Removing barriers to TDM
It’s not clear that proactive TDM will benefit treatment with all biologic disease-modifying antirheumatic drugs (bDMARDs), but the findings from Dr. Syversen and colleagues state the clear value of using drug monitoring to guide maintenance therapy with infliximab, Zachary S. Wallace, MD, and Jeffrey A. Sparks, MD, wrote in an.
“The relatively large sample size and rigorous study design ... helped to overcome some limitations of previous observational studies and small clinical trials that yielded conflicting results regarding TDM,” they added, noting that these findings contrasted somewhat with the NOR-DRUM A trial in which TDM did not improve remission induction in patients initiating infliximab therapy.
Along those lines, they recognized that TDM appears to have a greater effect in patients on maintenance infliximab, compared with those just starting the drug, surmising – among several explanations – that achieving remission in someone beginning treatment is a more difficult outcome to achieve than controlling disease in a patient already in remission.
For now, more clinical trials assessing specific diseases and involving other bDMARDs are needed; Dr. Wallace and Dr. Sparks stated that it’s time to remove barriers to implementing TDM – including the need for medical insurance preauthorization before increasing drug doses – and potentially “introduce a new era in treatment approach to maintenance therapy for patients with immune-mediated inflammatory diseases.”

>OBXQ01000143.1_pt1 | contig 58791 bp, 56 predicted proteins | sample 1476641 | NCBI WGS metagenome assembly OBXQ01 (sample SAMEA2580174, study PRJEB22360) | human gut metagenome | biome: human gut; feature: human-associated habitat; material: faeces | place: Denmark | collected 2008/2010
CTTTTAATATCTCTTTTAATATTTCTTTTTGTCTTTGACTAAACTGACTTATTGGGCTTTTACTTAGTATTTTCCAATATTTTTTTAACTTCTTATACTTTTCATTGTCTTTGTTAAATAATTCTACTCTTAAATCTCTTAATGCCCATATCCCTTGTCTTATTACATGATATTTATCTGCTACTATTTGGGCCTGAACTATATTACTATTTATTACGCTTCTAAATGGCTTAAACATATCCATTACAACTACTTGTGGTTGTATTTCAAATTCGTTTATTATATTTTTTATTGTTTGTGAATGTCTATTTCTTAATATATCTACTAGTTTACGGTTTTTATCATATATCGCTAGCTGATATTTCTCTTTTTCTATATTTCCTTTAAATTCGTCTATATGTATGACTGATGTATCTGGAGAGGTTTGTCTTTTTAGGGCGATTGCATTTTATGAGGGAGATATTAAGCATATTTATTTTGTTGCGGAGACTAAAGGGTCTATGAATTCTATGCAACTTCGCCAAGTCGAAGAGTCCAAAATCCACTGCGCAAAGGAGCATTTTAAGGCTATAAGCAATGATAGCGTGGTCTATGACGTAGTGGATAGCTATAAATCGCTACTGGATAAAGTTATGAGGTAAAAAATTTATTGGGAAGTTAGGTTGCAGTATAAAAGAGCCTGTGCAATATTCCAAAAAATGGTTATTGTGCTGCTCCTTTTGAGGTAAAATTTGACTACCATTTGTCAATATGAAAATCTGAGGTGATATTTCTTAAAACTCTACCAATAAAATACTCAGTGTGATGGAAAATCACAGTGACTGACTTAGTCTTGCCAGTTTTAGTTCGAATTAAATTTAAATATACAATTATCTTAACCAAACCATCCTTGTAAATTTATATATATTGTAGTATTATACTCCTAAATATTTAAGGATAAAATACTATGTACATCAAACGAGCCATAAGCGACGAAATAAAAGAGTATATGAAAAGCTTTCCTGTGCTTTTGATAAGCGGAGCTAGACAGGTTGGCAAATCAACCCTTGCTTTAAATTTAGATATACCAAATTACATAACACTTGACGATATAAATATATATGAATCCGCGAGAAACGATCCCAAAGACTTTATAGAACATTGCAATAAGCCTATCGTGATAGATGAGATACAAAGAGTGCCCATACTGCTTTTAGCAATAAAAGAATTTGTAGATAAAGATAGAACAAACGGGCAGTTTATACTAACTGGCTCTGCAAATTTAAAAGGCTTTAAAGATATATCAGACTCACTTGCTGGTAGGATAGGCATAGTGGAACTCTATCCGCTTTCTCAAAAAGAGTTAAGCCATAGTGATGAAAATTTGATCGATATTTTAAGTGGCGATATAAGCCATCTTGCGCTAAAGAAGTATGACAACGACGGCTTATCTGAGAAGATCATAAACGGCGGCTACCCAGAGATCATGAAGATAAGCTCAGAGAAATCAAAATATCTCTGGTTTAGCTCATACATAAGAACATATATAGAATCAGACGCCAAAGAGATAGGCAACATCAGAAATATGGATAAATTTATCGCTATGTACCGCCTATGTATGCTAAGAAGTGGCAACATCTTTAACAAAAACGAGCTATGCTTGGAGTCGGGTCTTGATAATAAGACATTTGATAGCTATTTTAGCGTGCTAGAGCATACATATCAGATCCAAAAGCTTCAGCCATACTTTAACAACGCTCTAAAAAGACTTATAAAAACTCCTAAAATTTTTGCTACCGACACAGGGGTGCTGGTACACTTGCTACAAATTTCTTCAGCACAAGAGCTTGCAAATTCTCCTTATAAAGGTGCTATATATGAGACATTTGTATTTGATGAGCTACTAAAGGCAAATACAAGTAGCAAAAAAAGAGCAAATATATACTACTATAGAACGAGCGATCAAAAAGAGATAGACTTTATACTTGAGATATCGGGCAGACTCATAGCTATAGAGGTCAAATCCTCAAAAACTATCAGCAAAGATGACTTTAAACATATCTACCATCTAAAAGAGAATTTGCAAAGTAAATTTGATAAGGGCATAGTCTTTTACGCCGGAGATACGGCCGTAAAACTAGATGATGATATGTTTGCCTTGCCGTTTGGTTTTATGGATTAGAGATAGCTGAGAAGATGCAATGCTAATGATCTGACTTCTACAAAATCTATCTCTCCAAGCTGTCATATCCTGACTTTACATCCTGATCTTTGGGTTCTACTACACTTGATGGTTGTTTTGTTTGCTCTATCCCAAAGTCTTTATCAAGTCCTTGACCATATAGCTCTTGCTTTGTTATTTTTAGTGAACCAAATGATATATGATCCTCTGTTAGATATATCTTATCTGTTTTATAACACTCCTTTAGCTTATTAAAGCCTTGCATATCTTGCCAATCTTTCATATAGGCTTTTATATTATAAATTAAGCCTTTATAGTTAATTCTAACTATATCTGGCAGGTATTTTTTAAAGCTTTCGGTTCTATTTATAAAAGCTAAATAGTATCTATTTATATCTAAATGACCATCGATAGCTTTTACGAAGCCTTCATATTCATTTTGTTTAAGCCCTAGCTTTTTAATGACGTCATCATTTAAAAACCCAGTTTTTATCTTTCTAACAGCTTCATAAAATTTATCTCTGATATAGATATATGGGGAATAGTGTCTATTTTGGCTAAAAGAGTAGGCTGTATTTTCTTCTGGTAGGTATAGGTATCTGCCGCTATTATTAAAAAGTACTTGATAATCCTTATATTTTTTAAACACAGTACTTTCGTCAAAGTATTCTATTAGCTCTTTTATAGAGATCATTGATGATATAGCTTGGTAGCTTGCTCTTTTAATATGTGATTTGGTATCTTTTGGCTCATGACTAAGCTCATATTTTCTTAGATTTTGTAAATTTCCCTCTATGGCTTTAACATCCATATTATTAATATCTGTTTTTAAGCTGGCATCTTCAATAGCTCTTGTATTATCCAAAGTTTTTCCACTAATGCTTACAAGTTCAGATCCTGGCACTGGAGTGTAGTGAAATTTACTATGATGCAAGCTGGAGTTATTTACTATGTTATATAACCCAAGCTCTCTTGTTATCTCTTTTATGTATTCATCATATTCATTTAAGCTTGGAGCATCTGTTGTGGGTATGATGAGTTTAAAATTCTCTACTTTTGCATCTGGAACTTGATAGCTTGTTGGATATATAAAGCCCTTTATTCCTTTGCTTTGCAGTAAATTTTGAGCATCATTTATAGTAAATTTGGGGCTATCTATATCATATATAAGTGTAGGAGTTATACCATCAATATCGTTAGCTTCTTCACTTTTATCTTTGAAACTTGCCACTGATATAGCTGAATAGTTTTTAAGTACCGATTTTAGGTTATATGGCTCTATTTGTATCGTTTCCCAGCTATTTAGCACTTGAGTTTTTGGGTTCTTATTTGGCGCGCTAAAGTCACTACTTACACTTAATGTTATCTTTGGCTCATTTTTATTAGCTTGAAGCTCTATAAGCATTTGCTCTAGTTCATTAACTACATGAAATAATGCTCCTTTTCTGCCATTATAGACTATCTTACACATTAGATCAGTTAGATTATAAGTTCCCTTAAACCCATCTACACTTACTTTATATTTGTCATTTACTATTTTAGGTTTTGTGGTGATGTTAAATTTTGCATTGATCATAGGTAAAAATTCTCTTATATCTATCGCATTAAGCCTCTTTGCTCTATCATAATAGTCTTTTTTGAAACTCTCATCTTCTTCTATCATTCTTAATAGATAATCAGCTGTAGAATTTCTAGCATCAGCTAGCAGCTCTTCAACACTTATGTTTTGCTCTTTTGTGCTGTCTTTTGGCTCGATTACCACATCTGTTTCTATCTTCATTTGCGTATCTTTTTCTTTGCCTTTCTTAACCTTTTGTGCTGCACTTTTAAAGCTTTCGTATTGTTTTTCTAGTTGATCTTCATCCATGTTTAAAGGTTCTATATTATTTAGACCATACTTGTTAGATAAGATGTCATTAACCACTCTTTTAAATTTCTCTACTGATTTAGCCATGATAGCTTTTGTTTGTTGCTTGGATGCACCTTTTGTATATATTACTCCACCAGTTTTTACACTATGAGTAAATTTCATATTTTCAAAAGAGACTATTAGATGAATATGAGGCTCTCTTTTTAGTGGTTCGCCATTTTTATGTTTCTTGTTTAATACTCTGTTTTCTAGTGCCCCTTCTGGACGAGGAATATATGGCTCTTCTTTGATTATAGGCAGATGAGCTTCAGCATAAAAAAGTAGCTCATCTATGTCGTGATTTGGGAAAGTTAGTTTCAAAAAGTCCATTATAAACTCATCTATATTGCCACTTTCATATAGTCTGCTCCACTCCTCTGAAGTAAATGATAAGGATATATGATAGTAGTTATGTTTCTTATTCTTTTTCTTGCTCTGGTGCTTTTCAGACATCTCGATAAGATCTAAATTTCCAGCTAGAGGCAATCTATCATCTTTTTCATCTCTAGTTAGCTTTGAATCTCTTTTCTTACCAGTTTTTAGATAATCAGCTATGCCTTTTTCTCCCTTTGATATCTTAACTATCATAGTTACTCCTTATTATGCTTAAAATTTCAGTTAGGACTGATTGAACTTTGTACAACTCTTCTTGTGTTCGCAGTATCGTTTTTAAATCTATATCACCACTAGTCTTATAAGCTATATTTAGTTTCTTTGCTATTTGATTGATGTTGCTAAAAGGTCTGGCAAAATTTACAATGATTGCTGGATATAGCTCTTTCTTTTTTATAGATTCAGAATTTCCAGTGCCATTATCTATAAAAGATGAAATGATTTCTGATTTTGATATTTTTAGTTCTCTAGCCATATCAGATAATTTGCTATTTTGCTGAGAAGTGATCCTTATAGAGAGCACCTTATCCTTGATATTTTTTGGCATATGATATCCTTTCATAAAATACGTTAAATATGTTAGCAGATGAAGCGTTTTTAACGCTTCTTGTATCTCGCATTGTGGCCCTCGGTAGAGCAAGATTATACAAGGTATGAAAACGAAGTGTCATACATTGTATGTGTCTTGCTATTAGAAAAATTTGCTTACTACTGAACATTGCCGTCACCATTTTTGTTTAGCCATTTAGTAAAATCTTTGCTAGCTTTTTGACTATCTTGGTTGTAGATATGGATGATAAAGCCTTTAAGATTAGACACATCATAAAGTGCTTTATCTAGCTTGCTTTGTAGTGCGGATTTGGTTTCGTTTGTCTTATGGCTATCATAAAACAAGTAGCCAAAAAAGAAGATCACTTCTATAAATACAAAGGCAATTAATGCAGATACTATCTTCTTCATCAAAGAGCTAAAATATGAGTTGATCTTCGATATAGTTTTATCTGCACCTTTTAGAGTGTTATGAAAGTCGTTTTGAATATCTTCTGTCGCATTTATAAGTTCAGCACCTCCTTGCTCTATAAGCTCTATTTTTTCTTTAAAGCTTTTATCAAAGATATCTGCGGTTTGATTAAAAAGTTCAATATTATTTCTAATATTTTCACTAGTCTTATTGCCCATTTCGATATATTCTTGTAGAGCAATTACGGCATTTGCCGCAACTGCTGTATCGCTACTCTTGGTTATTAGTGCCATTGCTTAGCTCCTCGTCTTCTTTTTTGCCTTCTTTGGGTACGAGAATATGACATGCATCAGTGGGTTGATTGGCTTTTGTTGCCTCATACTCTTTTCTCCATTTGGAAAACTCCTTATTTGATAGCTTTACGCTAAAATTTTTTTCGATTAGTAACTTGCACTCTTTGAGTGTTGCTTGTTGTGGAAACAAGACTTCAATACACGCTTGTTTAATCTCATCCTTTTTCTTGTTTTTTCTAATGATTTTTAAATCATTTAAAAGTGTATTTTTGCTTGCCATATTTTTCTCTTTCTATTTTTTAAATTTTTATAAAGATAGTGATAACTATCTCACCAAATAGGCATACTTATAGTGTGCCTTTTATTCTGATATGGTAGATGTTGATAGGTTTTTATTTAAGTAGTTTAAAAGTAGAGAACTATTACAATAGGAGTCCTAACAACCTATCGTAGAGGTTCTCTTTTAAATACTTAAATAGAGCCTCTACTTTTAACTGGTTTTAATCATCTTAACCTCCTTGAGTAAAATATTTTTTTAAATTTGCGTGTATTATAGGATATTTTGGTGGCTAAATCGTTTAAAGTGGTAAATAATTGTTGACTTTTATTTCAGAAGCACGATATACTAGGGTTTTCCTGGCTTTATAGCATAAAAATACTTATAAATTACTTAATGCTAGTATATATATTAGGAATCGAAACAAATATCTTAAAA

The authors acknowledged their study’s limitations, including disease worsening being measured in part by patient-physician consensus and thus potentially subject to bias. In addition, they did not have the statistical ability to test TDM effectiveness in each of the six disease groups, noting that “these diseases have inherent differences, and findings may not be completely generalizable across groups.”
The study was funded by grants from the Norwegian Regional Health Authorities and the South-Eastern Norway Regional Health Authorities. The authors reported numerous potential conflicts of interest, including receiving personal fees and grants from various pharmaceutical companies. Dr. Wallace and Dr. Sparks also reported receiving research support and fees from pharmaceutical companies. Dr. Vande Casteele reported receiving research grants and personal fees from multiple pharmaceutical companies, all outside of the reviewed work.
A version of this article first appeared on.